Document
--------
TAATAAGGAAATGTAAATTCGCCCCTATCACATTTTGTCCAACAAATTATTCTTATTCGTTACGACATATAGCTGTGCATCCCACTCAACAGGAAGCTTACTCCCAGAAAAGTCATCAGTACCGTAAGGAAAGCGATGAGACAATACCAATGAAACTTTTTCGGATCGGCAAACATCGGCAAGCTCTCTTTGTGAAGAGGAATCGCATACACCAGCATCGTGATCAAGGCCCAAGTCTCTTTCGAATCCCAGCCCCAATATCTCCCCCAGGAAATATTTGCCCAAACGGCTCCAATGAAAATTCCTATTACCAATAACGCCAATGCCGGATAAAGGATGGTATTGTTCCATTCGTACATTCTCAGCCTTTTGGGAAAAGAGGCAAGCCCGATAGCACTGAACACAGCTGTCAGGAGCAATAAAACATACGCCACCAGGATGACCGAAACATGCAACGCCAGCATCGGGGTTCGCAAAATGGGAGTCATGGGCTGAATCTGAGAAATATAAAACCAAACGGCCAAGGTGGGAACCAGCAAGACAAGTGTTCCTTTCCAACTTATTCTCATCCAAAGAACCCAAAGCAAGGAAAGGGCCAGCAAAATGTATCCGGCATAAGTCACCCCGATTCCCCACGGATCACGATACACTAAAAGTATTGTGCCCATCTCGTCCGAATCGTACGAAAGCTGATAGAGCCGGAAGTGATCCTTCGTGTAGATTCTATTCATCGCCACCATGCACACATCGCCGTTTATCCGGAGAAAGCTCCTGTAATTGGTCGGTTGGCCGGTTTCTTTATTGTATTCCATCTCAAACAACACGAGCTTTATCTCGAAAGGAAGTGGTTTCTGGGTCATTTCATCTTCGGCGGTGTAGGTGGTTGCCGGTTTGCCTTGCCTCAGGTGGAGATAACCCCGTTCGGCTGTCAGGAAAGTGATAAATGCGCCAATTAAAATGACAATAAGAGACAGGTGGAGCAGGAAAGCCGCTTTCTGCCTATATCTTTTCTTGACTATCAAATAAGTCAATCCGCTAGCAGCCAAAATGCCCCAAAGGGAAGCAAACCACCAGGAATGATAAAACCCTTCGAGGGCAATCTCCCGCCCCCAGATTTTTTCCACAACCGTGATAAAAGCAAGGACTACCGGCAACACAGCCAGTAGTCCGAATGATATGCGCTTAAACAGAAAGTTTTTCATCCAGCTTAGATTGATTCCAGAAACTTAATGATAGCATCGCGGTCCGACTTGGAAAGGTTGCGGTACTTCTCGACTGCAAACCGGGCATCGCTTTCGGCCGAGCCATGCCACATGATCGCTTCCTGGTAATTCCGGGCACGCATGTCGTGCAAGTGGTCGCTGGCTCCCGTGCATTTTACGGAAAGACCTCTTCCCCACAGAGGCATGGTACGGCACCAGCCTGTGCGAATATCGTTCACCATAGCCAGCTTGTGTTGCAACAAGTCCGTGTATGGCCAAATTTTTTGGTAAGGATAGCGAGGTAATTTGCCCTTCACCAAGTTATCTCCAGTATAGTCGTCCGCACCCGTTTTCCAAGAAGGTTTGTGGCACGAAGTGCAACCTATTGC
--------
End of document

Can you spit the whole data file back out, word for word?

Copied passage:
TAATAAGGAAATGTAAATTCGCCCCTATCACATTTTGTCCAACAAATTATTCTTATTCGTTACGACATATAGCTGTGCATCCCACTCAACAGGAAGCTTACTCCCAGAAAAGTCATCAGTACCGTAAGGAAAGCGATGAGACAATACCAATGAAACTTTTTCGGATCGGCAAACATCGGCAAGCTCTCTTTGTGAAGAGGAATCGCATACACCAGCATCGTGATCAAGGCCCAAGTCTCTTTCGAATCCCAGCCCCAATATCTCCCCCAGGAAATATTTGCCCAAACGGCTCCAATGAAAATTCCTATTACCAATAACGCCAATGCCGGATAAAGGATGGTATTGTTCCATTCGTACATTCTCAGCCTTTTGGGAAAAGAGGCAAGCCCGATAGCACTGAACACAGCTGTCAGGAGCAATAAAACATACGCCACCAGGATGACCGAAACATGCAACGCCAGCATCGGGGTTCGCAAAATGGGAGTCATGGGCTGAATCTGAGAAATATAAAACCAAACGGCCAAGGTGGGAACCAGCAAGACAAGTGTTCCTTTCCAACTTATTCTCATCCAAAGAACCCAAAGCAAGGAAAGGGCCAGCAAAATGTATCCGGCATAAGTCACCCCGATTCCCCACGGATCACGATACACTAAAAGTATTGTGCCCATCTCGTCCGAATCGTACGAAAGCTGATAGAGCCGGAAGTGATCCTTCGTGTAGATTCTATTCATCGCCACCATGCACACATCGCCGTTTATCCGGAGAAAGCTCCTGTAATTGGTCGGTTGGCCGGTTTCTTTATTGTATTCCATCTCAAACAACACGAGCTTTATCTCGAAAGGAAGTGGTTTCTGGGTCATTTCATCTTCGGCGGTGTAGGTGGTTGCCGGTTTGCCTTGCCTCAGGTGGAGATAACCCCGTTCGGCTGTCAGGAAAGTGATAAATGCGCCAATTAAAATGACAATAAGAGACAGGTGGAGCAGGAAAGCCGCTTTCTGCCTATATCTTTTCTTGACTATCAAATAAGTCAATCCGCTAGCAGCCAAAATGCCCCAAAGGGAAGCAAACCACCAGGAATGATAAAACCCTTCGAGGGCAATCTCCCGCCCCCAGATTTTTTCCACAACCGTGATAAAAGCAAGGACTACCGGCAACACAGCCAGTAGTCCGAATGATATGCGCTTAAACAGAAAGTTTTTCATCCAGCTTAGATTGATTCCAGAAACTTAATGATAGCATCGCGGTCCGACTTGGAAAGGTTGCGGTACTTCTCGACTGCAAACCGGGCATCGCTTTCGGCCGAGCCATGCCACATGATCGCTTCCTGGTAATTCCGGGCACGCATGTCGTGCAAGTGGTCGCTGGCTCCCGTGCATTTTACGGAAAGACCTCTTCCCCACAGAGGCATGGTACGGCACCAGCCTGTGCGAATATCGTTCACCATAGCCAGCTTGTGTTGCAACAAGTCCGTGTATGGCCAAATTTTTTGGTAAGGATAGCGAGGTAATTTGCCCTTCACCAAGTTATCTCCAGTATAGTCGTCCGCACCCGTTTTCCAAGAAGGTTTGTGGCACGAAGTGCAACCTATTGC